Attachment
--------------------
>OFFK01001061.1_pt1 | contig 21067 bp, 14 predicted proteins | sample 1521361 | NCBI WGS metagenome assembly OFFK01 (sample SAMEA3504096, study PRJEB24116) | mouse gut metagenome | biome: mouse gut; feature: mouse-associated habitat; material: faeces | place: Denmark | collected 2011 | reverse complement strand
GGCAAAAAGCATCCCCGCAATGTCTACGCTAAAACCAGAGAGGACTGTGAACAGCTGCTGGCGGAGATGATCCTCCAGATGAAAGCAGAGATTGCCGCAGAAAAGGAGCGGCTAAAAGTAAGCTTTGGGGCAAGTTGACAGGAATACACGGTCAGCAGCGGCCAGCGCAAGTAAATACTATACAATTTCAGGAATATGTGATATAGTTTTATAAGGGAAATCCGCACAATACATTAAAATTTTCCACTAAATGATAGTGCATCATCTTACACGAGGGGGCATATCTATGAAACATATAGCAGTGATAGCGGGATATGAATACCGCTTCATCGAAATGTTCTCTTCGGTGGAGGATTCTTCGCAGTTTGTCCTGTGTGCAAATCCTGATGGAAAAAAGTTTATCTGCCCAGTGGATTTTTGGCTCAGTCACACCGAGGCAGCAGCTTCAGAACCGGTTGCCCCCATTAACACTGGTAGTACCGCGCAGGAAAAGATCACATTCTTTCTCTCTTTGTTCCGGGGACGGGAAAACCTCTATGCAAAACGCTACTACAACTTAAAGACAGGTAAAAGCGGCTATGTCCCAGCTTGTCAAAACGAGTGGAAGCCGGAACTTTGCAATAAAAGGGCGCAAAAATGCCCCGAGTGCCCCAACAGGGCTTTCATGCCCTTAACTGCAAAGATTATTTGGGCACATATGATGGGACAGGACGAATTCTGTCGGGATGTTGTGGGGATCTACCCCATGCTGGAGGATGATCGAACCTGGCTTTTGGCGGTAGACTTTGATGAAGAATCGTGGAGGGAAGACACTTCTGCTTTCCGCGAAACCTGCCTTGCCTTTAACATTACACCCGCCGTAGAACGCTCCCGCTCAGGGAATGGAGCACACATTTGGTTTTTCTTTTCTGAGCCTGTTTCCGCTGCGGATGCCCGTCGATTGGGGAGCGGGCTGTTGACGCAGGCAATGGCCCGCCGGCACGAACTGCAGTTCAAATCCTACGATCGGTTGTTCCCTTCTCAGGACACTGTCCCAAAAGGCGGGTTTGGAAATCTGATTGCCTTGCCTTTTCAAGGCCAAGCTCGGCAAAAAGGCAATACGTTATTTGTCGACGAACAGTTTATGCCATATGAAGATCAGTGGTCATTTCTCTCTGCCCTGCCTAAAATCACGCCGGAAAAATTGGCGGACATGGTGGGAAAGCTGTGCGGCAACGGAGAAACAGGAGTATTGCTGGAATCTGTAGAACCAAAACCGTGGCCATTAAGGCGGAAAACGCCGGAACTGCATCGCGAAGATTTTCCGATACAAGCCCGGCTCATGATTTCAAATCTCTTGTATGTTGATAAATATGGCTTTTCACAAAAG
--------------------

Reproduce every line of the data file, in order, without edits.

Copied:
>OFFK01001061.1_pt1 | contig 21067 bp, 14 predicted proteins | sample 1521361 | NCBI WGS metagenome assembly OFFK01 (sample SAMEA3504096, study PRJEB24116) | mouse gut metagenome | biome: mouse gut; feature: mouse-associated habitat; material: faeces | place: Denmark | collected 2011 | reverse complement strand
GGCAAAAAGCATCCCCGCAATGTCTACGCTAAAACCAGAGAGGACTGTGAACAGCTGCTGGCGGAGATGATCCTCCAGATGAAAGCAGAGATTGCCGCAGAAAAGGAGCGGCTAAAAGTAAGCTTTGGGGCAAGTTGACAGGAATACACGGTCAGCAGCGGCCAGCGCAAGTAAATACTATACAATTTCAGGAATATGTGATATAGTTTTATAAGGGAAATCCGCACAATACATTAAAATTTTCCACTAAATGATAGTGCATCATCTTACACGAGGGGGCATATCTATGAAACATATAGCAGTGATAGCGGGATATGAATACCGCTTCATCGAAATGTTCTCTTCGGTGGAGGATTCTTCGCAGTTTGTCCTGTGTGCAAATCCTGATGGAAAAAAGTTTATCTGCCCAGTGGATTTTTGGCTCAGTCACACCGAGGCAGCAGCTTCAGAACCGGTTGCCCCCATTAACACTGGTAGTACCGCGCAGGAAAAGATCACATTCTTTCTCTCTTTGTTCCGGGGACGGGAAAACCTCTATGCAAAACGCTACTACAACTTAAAGACAGGTAAAAGCGGCTATGTCCCAGCTTGTCAAAACGAGTGGAAGCCGGAACTTTGCAATAAAAGGGCGCAAAAATGCCCCGAGTGCCCCAACAGGGCTTTCATGCCCTTAACTGCAAAGATTATTTGGGCACATATGATGGGACAGGACGAATTCTGTCGGGATGTTGTGGGGATCTACCCCATGCTGGAGGATGATCGAACCTGGCTTTTGGCGGTAGACTTTGATGAAGAATCGTGGAGGGAAGACACTTCTGCTTTCCGCGAAACCTGCCTTGCCTTTAACATTACACCCGCCGTAGAACGCTCCCGCTCAGGGAATGGAGCACACATTTGGTTTTTCTTTTCTGAGCCTGTTTCCGCTGCGGATGCCCGTCGATTGGGGAGCGGGCTGTTGACGCAGGCAATGGCCCGCCGGCACGAACTGCAGTTCAAATCCTACGATCGGTTGTTCCCTTCTCAGGACACTGTCCCAAAAGGCGGGTTTGGAAATCTGATTGCCTTGCCTTTTCAAGGCCAAGCTCGGCAAAAAGGCAATACGTTATTTGTCGACGAACAGTTTATGCCATATGAAGATCAGTGGTCATTTCTCTCTGCCCTGCCTAAAATCACGCCGGAAAAATTGGCGGACATGGTGGGAAAGCTGTGCGGCAACGGAGAAACAGGAGTATTGCTGGAATCTGTAGAACCAAAACCGTGGCCATTAAGGCGGAAAACGCCGGAACTGCATCGCGAAGATTTTCCGATACAAGCCCGGCTCATGATTTCAAATCTCTTGTATGTTGATAAATATGGCTTTTCACAAAAG